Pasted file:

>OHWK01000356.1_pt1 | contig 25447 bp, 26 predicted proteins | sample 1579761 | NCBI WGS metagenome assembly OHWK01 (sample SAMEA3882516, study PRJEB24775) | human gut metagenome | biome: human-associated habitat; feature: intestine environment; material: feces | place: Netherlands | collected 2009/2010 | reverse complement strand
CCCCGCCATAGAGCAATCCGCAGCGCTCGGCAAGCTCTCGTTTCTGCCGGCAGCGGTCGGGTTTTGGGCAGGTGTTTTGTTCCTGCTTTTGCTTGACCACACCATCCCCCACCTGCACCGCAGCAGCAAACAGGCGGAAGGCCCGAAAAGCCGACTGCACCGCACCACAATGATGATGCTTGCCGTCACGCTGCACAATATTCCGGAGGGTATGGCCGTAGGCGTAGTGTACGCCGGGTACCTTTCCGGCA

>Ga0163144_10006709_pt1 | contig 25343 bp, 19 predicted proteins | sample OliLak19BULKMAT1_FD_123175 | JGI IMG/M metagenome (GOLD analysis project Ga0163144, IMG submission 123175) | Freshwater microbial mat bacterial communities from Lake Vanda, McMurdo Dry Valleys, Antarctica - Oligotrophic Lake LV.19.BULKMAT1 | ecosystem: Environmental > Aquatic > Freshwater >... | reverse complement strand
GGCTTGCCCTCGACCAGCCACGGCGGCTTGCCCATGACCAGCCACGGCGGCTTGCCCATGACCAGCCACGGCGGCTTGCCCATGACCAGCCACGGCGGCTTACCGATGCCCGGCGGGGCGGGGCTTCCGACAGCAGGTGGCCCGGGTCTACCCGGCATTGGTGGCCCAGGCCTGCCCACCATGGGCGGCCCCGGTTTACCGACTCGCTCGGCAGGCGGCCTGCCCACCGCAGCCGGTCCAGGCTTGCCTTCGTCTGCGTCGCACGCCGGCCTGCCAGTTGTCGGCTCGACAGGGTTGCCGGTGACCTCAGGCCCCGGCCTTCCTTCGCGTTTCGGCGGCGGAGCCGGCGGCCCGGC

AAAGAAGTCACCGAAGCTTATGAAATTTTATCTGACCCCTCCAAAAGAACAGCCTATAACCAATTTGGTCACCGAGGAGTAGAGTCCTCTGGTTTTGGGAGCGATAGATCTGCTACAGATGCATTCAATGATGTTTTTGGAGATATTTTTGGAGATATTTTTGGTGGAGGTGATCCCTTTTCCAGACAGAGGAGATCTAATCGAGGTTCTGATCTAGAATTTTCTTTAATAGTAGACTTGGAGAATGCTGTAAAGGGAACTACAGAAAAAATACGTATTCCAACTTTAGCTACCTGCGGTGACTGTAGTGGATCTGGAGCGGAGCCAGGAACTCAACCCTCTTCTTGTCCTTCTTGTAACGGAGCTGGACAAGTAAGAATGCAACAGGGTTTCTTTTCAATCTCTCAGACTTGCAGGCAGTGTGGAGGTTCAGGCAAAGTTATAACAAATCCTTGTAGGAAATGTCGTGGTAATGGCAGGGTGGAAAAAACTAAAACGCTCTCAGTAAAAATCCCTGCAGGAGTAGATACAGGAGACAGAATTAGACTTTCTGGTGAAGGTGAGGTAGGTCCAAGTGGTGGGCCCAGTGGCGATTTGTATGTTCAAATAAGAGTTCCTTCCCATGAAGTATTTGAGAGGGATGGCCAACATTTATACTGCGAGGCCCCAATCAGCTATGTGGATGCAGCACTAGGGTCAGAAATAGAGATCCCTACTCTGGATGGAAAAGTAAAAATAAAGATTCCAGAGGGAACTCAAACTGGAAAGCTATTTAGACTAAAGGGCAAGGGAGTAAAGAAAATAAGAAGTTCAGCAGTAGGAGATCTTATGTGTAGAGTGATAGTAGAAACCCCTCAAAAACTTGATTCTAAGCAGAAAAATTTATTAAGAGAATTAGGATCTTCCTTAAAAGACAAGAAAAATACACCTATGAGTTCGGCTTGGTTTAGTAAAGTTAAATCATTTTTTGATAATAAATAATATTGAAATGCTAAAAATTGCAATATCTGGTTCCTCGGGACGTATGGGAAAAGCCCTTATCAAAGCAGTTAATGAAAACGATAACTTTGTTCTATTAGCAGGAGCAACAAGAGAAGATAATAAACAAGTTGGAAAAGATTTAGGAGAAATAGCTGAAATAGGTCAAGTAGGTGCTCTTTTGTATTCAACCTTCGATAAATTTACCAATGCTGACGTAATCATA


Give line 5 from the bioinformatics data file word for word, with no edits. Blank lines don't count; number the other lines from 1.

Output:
AAAGAAGTCACCGAAGCTTATGAAATTTTATCTGACCCCTCCAAAAGAACAGCCTATAACCAATTTGGTCACCGAGGAGTAGAGTCCTCTGGTTTTGGGAGCGATAGATCTGCTACAGATGCATTCAATGATGTTTTTGGAGATATTTTTGGAGATATTTTTGGTGGAGGTGATCCCTTTTCCAGACAGAGGAGATCTAATCGAGGTTCTGATCTAGAATTTTCTTTAATAGTAGACTTGGAGAATGCTGTAAAGGGAACTACAGAAAAAATACGTATTCCAACTTTAGCTACCTGCGGTGACTGTAGTGGATCTGGAGCGGAGCCAGGAACTCAACCCTCTTCTTGTCCTTCTTGTAACGGAGCTGGACAAGTAAGAATGCAACAGGGTTTCTTTTCAATCTCTCAGACTTGCAGGCAGTGTGGAGGTTCAGGCAAAGTTATAACAAATCCTTGTAGGAAATGTCGTGGTAATGGCAGGGTGGAAAAAACTAAAACGCTCTCAGTAAAAATCCCTGCAGGAGTAGATACAGGAGACAGAATTAGACTTTCTGGTGAAGGTGAGGTAGGTCCAAGTGGTGGGCCCAGTGGCGATTTGTATGTTCAAATAAGAGTTCCTTCCCATGAAGTATTTGAGAGGGATGGCCAACATTTATACTGCGAGGCCCCAATCAGCTATGTGGATGCAGCACTAGGGTCAGAAATAGAGATCCCTACTCTGGATGGAAAAGTAAAAATAAAGATTCCAGAGGGAACTCAAACTGGAAAGCTATTTAGACTAAAGGGCAAGGGAGTAAAGAAAATAAGAAGTTCAGCAGTAGGAGATCTTATGTGTAGAGTGATAGTAGAAACCCCTCAAAAACTTGATTCTAAGCAGAAAAATTTATTAAGAGAATTAGGATCTTCCTTAAAAGACAAGAAAAATACACCTATGAGTTCGGCTTGGTTTAGTAAAGTTAAATCATTTTTTGATAATAAATAATATTGAAATGCTAAAAATTGCAATATCTGGTTCCTCGGGACGTATGGGAAAAGCCCTTATCAAAGCAGTTAATGAAAACGATAACTTTGTTCTATTAGCAGGAGCAACAAGAGAAGATAATAAACAAGTTGGAAAAGATTTAGGAGAAATAGCTGAAATAGGTCAAGTAGGTGCTCTTTTGTATTCAACCTTCGATAAATTTACCAATGCTGACGTAATCATA